2011-10-01 05I am struggling to find enough containers to freeze  everything.  I think I will need to get some more at some stage.

What do you do when you have a glut of a particular fruit or vegetable?

When Life Gives You Lemons………

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………….make lemonade, or in my case, lemon cordial.

It is winter and the time of year when the citrus trees are absolutely laden.  The branches are groaning with the weight of luscious fruit waiting to be harvested.

We have 2 lemon and 3 orange trees as well as a lime, grapefruit and a mandarin.  One lemon and one orange were here when we came but we have planted the others.  The original lemon tree is a Meyer variety which is actually a cross between a lemon and an orange.  This variety is particularly suited to the warmer, more humid climate of coastal Queensland.

The tree is only quite small and looks very ordinary, to the point where we think that each year may be the last.  Here it is with the few remaining fruit after I had picked most of them.

However, it keeps bearing amazing fruit.  Unlike other lemon varieties, you cannot leave the fruit on the tree once it is mature as it does not last and tends to spoil.

Late one afternoon when I was in the vegie patch picking some produce for dinner, I noticed that the lemons were very ripe – skin tends to turn to a golden yellow and a few were starting to fall from the tree.  It was time to harvest the lemons and I picked almost all of the fruit from the tree – 117 lemons!!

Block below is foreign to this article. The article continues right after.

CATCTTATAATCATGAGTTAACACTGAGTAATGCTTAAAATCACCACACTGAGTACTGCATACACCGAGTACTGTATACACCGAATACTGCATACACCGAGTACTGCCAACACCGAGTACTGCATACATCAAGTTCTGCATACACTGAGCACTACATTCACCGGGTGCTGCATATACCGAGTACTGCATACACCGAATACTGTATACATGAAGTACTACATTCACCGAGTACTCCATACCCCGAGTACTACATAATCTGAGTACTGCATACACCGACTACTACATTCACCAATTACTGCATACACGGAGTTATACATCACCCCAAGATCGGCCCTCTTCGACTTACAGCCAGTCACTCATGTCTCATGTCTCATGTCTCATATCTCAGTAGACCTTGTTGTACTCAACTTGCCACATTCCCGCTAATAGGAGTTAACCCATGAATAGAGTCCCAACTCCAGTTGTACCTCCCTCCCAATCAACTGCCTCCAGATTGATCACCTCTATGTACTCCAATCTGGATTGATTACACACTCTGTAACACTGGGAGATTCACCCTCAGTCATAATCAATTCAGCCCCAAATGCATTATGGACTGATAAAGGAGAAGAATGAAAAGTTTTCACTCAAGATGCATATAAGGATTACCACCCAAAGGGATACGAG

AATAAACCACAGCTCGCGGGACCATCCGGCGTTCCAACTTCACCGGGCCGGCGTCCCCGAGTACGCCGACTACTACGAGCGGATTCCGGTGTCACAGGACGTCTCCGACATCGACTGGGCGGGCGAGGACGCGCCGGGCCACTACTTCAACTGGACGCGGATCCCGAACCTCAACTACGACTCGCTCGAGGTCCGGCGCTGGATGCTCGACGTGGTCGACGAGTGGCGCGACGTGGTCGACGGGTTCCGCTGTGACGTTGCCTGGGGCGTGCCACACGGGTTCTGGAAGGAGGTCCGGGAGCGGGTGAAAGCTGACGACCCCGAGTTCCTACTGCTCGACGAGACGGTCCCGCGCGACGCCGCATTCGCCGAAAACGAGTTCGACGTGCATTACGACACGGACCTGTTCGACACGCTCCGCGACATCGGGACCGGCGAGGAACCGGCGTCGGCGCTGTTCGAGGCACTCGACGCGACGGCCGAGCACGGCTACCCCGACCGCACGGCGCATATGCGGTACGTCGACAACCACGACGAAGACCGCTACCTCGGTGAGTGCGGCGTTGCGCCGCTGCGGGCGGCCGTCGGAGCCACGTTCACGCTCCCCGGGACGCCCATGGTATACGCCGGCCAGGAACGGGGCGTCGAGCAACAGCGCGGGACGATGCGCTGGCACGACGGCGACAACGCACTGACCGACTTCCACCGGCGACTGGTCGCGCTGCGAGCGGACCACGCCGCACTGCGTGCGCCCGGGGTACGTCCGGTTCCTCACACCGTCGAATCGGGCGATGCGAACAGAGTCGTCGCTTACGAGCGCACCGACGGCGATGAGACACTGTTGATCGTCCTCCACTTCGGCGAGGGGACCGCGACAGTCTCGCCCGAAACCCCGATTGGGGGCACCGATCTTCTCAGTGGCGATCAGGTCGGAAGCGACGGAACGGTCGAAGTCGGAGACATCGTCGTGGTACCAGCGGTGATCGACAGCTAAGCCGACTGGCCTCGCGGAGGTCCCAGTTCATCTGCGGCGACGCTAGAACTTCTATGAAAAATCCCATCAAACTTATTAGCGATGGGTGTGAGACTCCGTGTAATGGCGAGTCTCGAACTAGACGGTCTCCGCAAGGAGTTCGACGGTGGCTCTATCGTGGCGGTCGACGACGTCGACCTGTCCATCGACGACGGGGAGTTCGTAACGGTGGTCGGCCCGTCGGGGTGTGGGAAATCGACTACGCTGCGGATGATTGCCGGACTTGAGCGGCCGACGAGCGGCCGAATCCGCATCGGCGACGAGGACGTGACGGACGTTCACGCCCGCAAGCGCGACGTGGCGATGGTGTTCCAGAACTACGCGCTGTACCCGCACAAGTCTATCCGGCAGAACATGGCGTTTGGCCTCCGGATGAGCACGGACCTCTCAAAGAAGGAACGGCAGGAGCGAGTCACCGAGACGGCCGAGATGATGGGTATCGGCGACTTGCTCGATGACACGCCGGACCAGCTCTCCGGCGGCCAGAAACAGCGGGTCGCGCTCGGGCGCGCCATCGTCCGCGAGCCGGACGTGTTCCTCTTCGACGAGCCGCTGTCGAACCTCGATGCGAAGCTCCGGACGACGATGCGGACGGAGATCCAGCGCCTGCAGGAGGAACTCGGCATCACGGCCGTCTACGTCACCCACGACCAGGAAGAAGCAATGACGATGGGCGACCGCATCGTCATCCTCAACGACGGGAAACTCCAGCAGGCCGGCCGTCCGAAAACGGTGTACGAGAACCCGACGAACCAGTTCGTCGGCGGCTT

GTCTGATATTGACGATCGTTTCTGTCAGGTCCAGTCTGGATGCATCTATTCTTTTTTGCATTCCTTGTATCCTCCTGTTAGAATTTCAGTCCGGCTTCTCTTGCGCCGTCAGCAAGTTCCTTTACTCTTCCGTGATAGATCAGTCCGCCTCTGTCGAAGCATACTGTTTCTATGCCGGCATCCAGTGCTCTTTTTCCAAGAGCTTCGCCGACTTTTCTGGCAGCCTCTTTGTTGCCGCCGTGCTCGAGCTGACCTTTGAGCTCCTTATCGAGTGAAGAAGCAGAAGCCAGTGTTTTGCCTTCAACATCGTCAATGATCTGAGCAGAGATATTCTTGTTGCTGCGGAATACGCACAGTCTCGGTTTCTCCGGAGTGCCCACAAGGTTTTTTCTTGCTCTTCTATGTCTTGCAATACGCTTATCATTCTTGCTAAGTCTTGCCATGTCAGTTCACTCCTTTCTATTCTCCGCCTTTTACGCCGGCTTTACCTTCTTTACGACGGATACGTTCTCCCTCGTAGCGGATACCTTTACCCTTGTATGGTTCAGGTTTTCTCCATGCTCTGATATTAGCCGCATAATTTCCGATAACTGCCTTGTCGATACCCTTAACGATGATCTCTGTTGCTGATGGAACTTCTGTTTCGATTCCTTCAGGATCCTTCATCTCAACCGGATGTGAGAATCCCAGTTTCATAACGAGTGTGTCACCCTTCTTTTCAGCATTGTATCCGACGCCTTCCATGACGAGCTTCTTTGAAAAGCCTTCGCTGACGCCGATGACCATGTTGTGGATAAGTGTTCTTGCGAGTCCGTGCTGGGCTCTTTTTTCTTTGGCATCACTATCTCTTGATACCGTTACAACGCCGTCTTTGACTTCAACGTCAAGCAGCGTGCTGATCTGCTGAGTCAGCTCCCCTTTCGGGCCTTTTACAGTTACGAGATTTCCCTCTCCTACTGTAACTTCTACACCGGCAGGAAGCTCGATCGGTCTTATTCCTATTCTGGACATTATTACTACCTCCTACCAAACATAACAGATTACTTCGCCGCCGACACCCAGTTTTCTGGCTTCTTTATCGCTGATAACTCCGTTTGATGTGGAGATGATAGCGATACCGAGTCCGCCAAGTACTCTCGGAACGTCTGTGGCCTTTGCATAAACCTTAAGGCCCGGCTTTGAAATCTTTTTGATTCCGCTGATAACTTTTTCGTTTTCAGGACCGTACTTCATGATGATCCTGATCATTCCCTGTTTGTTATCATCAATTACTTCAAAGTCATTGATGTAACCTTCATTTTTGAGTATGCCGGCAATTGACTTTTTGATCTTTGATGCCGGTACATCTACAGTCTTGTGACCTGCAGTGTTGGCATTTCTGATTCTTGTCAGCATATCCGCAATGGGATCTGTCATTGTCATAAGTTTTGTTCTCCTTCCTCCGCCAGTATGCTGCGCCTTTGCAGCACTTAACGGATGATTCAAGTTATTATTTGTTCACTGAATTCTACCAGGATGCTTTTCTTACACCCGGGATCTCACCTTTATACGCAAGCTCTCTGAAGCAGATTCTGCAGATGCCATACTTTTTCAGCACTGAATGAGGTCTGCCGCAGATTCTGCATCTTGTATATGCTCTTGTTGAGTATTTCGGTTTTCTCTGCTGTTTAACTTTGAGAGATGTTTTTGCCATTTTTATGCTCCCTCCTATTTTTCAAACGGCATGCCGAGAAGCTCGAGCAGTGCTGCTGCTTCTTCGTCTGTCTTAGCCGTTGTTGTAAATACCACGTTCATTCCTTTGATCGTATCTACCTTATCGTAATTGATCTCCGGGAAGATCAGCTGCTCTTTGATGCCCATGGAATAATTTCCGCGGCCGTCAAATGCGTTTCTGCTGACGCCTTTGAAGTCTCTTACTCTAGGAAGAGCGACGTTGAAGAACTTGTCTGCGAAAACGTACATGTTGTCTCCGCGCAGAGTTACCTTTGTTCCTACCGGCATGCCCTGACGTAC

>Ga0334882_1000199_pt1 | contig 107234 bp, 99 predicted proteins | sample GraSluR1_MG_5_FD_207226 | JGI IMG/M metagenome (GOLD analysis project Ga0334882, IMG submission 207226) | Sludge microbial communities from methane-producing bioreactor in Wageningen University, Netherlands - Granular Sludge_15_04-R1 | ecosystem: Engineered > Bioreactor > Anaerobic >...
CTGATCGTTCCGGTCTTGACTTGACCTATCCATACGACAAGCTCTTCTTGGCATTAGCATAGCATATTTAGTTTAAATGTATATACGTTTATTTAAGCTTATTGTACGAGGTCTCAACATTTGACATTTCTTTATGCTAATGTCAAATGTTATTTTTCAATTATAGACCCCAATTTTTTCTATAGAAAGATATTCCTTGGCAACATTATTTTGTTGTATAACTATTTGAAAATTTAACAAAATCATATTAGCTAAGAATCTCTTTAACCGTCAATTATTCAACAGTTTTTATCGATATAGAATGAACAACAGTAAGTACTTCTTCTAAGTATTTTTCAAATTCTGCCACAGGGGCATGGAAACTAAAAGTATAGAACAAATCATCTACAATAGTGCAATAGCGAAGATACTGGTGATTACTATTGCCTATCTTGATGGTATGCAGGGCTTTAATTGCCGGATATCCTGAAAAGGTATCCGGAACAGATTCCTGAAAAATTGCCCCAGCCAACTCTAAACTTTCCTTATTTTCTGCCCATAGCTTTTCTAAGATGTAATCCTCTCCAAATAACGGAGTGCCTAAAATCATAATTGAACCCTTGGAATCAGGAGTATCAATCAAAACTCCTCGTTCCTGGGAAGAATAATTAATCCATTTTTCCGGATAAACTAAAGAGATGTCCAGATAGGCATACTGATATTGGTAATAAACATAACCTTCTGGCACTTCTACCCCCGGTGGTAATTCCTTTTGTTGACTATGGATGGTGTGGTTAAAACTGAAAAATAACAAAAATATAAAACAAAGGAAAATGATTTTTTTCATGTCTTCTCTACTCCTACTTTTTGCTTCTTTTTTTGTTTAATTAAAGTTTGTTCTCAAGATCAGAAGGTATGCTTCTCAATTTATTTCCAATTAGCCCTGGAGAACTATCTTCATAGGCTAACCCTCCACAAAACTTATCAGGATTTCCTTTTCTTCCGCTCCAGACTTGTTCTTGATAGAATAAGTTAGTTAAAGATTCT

It is times like this that I am very thankful for technology.  I could not imagine squeezing all of them by hand.   There were about 6 buckets of lemons which yielded 11 litres of juice which is about 100ml per lemon.

My food processor with juicer attachment.

My lemon cordial recipe is an adaptation of the one with was originally given to me by my mother-in-law.  I have adjusted the recipe over the years and have reduced the amount of sugar as well as taking out various preservatives such as sodium benzoate.  What I am left with is lemon juice and sugar and I am very happy with the result.

Since the recipe has no preservatives I err on the side of caution and store it in the refrigerator and make about 2 litres of cordial at a time.  Modern appliances come to the rescue yet again as I store the excess juice in the freezer until required to make another batch of cordial.  Do not try freezing the cordial as it does not stay properly frozen, probably due to the high sugar content.  I freeze my juice in 2 litre ice-cream containers which easily hold 1.5 litres of juice with a little headspace.


1.5 litres of lemon juice

750g sugar

Mix together until the sugar has dissolved.

Pour into bottle and store in refrigerator.

I choose to use raw sugar so my cordial is quite a dark, but not unpleasant colour.

Use within 3 months.

Mix 1 part of cordial with 4-5 parts of water,

We use this cordial mixed with soda water made with the Soda Stream soft drink maker to create an excellent substitute for bought soft drink.  This is what we serve at functions and special occasions.

As an added bonus, there are no plastic bottles generated in this process.